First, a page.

Chinese Zodiac (2012)
Mercenary treasure hunter JC (Jackie Chan) is hired by a villainous corporation to find and retrieve the long-lost bronze statues stolen from the Emperor's Summer Palace 150 years ago by foreign invaders, so that they can be auctioned for vast profits. JC sets off on their trail, weaseling his way into the company of an earnest "national relic protection society" (or something) to find out what they know about the statues, and then finding himself in the company of one of the original looters' descendants. Along with JC's team they all set off on the trail of an ancient shipwreck, where the statues were last all seen together.
CHINESE ZODIAC, or CZ12 as we are apparently supposed to call it, is essentially a sequel to Jackie's Armour Of God films, with Jackie playing a somewhat older but not (initially) much wiser version of his character from those films, in another international action adventure. Times have moved on since then, of course, and the new film shows the shift in the Hong Kong film industry towards catering for a mainland Chinese audience. Hence, the film is shot primarily in Mandarin (though there is a lot of English and French spoken) and features a script into which some heavy-duty nationalist sentiment has been gracelessly shoehorned.
Jackie Chan has come under an awful lot of fire in recent years for public statements which have been much derided for their pro-Beijing content, and certainly there is a feeling of toeing the party line in CZ12 that won't be found in his earlier films, but I'm not sure it deserves quite the level of venom that it has drawn in some quarters. More unforgivable is the crudity with which it is sandwiched into the film though - characters practically stop dead in their tracks, put on their moralising hat on and deliver some earnest statement about national pride or whatever.
It is just one of the tonal inconsistencies in the film, which veers from hi-tech heist thriller to action adventure to juvenile comedy throughout its running time. There are points where it feels like a kids film - the encounter with a gang of international pirates who might have stepped off the pages of a 50 year old comic book is particularly jarring, especially when it is followed (in due course) by a fierce fight between two of the film's female characters. It must be said that even in this fight Chan is keen to show a sense of sportsmanship and honour between the combatants - as with Gorgeous, in none of the film's fights does anybody seriously try to harm his or her opponent(s), and defeat is accepted with respect and grace.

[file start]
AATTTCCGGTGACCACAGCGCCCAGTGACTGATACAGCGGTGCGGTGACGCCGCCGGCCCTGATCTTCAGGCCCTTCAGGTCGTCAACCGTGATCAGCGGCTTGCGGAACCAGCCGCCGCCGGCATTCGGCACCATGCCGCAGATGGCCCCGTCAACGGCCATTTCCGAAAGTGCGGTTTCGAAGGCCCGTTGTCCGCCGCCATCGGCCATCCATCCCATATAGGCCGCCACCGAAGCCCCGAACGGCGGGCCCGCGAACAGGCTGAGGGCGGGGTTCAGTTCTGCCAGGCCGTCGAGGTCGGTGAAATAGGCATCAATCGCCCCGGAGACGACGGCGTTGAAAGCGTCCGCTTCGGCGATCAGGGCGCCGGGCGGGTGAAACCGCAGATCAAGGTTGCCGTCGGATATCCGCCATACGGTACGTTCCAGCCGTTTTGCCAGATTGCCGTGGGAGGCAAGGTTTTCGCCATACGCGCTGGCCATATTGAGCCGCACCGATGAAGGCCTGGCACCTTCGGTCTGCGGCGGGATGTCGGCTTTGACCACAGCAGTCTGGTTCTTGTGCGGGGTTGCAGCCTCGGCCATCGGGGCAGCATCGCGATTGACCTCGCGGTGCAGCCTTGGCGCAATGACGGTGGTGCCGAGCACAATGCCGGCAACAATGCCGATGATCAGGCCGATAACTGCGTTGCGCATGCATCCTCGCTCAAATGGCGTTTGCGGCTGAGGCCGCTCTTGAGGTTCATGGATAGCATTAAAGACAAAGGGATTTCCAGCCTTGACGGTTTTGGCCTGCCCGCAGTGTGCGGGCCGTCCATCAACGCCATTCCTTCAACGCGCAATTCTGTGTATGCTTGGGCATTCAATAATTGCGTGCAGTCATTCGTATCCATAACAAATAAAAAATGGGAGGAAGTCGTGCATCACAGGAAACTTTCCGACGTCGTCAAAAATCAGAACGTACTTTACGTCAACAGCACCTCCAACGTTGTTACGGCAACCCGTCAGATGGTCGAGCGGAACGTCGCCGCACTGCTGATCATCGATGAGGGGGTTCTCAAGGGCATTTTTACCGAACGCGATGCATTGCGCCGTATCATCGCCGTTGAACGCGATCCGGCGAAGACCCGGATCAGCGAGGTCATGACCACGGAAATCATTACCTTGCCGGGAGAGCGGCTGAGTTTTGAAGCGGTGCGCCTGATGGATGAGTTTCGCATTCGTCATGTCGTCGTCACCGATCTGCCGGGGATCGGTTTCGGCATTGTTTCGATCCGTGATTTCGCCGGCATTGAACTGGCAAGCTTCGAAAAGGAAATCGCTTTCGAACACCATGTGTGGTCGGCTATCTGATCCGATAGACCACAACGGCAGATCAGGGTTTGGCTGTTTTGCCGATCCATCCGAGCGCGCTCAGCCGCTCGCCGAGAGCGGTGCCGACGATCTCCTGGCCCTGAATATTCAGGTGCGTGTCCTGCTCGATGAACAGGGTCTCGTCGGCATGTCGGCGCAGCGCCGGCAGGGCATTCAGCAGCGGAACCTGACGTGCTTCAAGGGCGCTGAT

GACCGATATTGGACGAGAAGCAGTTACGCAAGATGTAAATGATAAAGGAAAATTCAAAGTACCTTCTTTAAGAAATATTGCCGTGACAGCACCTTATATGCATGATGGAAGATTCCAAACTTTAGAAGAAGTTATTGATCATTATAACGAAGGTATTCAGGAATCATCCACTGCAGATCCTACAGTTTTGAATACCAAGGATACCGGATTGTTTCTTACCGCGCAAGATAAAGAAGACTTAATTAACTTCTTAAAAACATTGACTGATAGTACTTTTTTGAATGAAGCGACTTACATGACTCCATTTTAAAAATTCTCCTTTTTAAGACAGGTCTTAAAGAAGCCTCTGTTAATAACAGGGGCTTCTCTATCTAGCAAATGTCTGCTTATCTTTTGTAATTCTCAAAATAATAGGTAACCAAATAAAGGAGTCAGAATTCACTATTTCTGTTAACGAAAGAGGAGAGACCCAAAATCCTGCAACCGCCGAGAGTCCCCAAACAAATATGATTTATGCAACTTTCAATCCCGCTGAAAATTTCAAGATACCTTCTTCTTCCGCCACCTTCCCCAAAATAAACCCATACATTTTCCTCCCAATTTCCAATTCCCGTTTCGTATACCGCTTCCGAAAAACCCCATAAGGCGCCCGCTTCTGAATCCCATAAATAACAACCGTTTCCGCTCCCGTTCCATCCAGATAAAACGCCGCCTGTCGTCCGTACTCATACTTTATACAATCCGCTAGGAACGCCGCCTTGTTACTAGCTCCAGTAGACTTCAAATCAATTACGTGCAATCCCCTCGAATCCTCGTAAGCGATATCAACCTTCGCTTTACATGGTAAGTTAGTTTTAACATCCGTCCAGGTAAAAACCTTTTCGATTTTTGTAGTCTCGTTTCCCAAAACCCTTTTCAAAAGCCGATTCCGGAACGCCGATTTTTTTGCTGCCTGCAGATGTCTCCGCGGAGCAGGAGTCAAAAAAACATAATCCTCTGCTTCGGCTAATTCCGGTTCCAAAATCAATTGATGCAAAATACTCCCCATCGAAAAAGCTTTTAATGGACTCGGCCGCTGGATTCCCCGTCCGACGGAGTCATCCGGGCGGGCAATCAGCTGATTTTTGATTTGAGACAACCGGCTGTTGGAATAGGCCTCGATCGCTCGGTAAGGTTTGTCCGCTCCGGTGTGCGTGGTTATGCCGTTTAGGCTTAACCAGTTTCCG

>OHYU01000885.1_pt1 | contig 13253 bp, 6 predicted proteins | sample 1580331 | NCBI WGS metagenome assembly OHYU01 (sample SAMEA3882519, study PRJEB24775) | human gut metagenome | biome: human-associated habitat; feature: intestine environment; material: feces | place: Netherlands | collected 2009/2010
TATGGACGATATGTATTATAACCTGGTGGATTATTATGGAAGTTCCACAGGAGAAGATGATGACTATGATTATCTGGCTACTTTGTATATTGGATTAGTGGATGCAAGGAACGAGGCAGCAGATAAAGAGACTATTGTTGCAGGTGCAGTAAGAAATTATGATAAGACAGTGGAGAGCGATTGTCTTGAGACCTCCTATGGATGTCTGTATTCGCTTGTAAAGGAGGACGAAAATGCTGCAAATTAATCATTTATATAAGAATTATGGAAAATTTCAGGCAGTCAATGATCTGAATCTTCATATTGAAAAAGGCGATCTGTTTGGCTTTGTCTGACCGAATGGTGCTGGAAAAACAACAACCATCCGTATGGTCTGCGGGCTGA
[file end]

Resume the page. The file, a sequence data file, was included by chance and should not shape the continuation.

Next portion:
Action fans may be frustrated for the first half of the film, as there is not a lot to be had after Jackie's first scene, which features some rather spectacular stunts in a "roller suit". Other than some acrobatics in which Chan is clearly relying heavily on wires (no great shame at his age), there is not a lot of action. Things do pick up towards the end, and the film's biggest fight scene contains plenty of trademark prop-based invention that ought to bring a smile to fans of classic Chan fights.
Indeed it was only in the second half that CHINESE ZODIAC started to win me around, really - when it starts to feel more like a proper Jackie Chan film. The tone settles down a bit and the plot meanders less, as the action content steadily increases, to a ridiculous but quite well done finale in the air above an erupting volcano.
The use of wires and CGI will doubtless disappoint or offend those who wish Jackie had stayed young forever or retired in his prime, but even though he can no longer rely on sheer ability, it must be said that Chan is still a master at staging and executing exciting action scenes. Unfortunately he has intimated that CHINESE ZODIAC might be his last action film - recognizing that even with all the assists of modern movie-making technology he is now pretty much an old man. It's not a bad note to bow out on.